Three sentenced for meth conspiracy
Written by Voice Staff report
Friday, 04 December 2009
Three men caught late last year cooking meth in northern McCreary County were sentenced to a combined 441 months in federal prison the U.S. Attorney’s Office announced Monday.
U.S. District Court Judge Amul Thapar sentenced Darrell Ray Rollins, of Parkers Lake, to 192 months in prison; Darrin Jackson Renfro, of Parkers Lake, to 189 months in prison and Stephen A. Phillips, of Whitley City, to 60 months in prison for conspiracy to manufacture five grams or more of methamphetamine. The individuals were also ordered to pay more than $2,000 in restitution for clean up of the lab and the injuries sustained by a McCreary County Deputy.
“This is a pretty significant sentence and we hope that people look at this and recognize that if they become involved with a conspiracy to manufacture methamphetamine, they face very stiff penalties,” said Kyle Edelyn, Public Affairs Officer for the U.S. District Attorney.
Edelyn said Rollins, 48, Renfro, 26, and Phillips, 29, all pled guilty to federal charges in the case and their role in the conspiracy to manufacture meth.
According to the plea agreement, the men were arrested on August 12, 2008 following an investigation by the Kentucky State Police and the McCreary County Sheriff’s Department. The men were located near a residence along North Bee Rock Road cooking meth at a clandestine laboratory they established in the woods. Because Rollins and Philips resisted authorities, officers were forced to use a taser gun on both individuals to subdue them before taking them into custody. Renfro was found in a tree near the clandestine lab. Law enforcement also found propane tanks, a garden hose and pseudoephedrine; a key ingredient necessary to the production of meth. Pseudoephedrine is a common decongestant found in many over the counter cold and allergy medications.
Following the arrest, Phillips told authorities he and Rollins manufactured methamphetamine in a similar manner on at least 10 occasions between April and August 2008.
Edelyn said the case against the individuals began eleven days prior to the arrest in northern McCreary County. Pulaski County law enforcement were notified an individual had purchased 12 bottles of lye, another element in making the drug, from a Lowe’s Home Improvement Warehouse in Somerset.
“This was key because an employee at that store saw this occurring and his intuition told him something wasn’t right and he acted on it,” Edelyn said. “That is what we ask everyone in the public to do. Be aware of what is going on around you, who is buying what in stores and if something doesn’t seem right, notify authorities. This is a great example where someone’s intuition led law enforcement right to the defendants.”
Officers followed the vehicle to Rollins’ residence where they searched the vehicle and recovered the lye. At the time, officers also discovered other components used in manufacturing meth including lithium batteries, drain cleaner and 4,837 pseudoephedrine tablets.
While recent laws have made obtaining pseudoephedrine more difficult, Edelyn said in many instances, defendants recruit other individuals to shop for and deliver the cold pills.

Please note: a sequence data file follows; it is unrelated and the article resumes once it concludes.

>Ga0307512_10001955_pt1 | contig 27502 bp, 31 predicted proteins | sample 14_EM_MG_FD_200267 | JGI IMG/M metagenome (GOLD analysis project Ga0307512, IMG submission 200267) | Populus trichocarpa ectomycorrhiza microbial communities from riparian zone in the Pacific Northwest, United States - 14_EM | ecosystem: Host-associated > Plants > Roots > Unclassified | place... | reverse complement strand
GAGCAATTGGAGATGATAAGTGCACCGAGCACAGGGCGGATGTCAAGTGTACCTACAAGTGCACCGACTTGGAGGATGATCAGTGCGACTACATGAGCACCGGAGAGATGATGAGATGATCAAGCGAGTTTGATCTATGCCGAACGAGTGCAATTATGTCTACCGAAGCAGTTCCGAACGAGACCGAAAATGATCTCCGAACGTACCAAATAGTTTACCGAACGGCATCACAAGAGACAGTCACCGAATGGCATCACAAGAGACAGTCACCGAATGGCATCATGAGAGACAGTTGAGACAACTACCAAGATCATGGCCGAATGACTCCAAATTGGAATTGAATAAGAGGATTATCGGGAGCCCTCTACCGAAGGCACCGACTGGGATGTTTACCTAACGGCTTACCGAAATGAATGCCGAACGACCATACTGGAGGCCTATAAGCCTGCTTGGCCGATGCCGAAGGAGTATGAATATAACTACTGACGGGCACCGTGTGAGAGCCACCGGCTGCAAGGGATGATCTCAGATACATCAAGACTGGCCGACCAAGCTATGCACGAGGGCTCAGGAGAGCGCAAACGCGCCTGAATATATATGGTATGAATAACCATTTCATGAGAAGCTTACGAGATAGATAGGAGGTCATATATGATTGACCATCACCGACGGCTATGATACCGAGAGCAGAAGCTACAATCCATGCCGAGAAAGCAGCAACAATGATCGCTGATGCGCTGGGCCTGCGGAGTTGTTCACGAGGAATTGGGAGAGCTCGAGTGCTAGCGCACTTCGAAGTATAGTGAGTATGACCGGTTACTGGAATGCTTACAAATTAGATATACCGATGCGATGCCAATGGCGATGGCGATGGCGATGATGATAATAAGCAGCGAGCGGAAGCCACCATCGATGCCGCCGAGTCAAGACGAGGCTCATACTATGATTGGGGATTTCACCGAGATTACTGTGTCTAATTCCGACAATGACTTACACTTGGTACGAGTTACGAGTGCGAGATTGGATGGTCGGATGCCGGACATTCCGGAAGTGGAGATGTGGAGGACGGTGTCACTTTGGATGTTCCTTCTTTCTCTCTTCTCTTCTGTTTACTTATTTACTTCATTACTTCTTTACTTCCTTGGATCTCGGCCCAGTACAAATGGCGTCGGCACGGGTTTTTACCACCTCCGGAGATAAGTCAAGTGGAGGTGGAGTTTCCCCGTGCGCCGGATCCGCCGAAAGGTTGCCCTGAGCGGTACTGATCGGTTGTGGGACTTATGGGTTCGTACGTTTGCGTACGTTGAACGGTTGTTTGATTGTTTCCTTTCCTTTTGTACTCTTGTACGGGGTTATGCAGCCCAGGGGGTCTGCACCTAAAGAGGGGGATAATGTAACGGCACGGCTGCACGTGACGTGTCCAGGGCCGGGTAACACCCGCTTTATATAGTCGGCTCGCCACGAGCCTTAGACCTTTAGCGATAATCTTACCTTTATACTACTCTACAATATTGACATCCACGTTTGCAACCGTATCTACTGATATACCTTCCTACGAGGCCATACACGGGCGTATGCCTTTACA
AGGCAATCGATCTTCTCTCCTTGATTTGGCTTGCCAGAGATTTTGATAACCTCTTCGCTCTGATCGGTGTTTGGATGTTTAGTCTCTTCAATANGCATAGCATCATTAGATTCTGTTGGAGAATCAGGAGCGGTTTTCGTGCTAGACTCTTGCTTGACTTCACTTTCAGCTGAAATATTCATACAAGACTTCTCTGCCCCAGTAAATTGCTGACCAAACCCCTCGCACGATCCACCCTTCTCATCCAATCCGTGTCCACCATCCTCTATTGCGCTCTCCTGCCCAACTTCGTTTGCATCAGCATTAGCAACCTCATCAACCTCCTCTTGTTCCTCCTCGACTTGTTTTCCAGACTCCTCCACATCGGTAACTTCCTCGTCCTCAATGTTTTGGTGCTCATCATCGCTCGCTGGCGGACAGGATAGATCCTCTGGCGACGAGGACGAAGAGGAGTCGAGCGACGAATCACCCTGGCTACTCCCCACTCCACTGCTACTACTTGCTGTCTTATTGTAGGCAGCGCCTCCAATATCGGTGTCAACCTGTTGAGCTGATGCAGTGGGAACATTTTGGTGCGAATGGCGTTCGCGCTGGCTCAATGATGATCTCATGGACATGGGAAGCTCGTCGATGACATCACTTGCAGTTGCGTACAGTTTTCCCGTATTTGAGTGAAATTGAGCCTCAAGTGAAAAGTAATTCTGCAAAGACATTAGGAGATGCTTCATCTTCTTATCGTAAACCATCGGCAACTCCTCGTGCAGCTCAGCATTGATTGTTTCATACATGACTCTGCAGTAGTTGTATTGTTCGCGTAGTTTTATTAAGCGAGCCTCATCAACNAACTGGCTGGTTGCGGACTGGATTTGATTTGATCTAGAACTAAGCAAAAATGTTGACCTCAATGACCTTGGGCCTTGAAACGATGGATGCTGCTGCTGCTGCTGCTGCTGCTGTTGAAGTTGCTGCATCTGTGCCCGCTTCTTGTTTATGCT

“That is a big thing under federal law, because those individuals become part of the conspiracy,” Edelyn said. “You may not use meth or actually get directly involved in the manufacturing process, but are subject to the same penalties as others involved in the conspiracy.” Anyone convicted of such a crime faces a minimum of 10 years in prison and could face more when the prior criminal history is considered.
“If you are caught and found guilty, it is an automatic ten years behind bars, no questions asked,” Edelyn added. Individuals facing federal prison sentences must serve at least 85 percent of their sentence and are often subjected to lengthy periods of supervised release.
The nature of such conspiracies, and the number of people that can become involved with one operation to manufacture meth, has tripled the U.S. Attorney’s Office caseload this year when considering meth-related offenses.
“That is just staggering numbers for us not to mention the affects this is having on our local communities,” Edelyn said. “There are so many aspects of this drug that are negative, that is so dangerous to everyone involved. In this case, a deputy was injured so imagine what happens to children and others exposed to this drug. I don’t know of another drug that has a larger residual effect on a community than methamphetamine.”
Edelyn said meth is arguably the most addictive drug available on the streets today and those using it “are willing to do anything to get it.”
“Again we ask for the public to help us. If you see something you think is odd, report it and let the authorities, who are familiar with this drug and its manufacturing process, make the determination on the case,” Edelyn added. “But, as with most of law enforcement, their foundation to make a case and go out and make arrests depends solely on the public.”
The investigation in this case was conducted by the Kentucky State Police, U.S. Forest Service, Lake Cumberland Area Drug Task Force and the McCreary County Sheriff’s Office. The United States was represented in the case by Assistant U.S. Attorney Jason Parman.
To report activity related to manufacturing of methamphetamine or other suspicious drug-related activity, make a confidential call to 1-877-901-3784. A reward is available for information leading to convictions. Tips can also be reported by calling (606) 376-8847.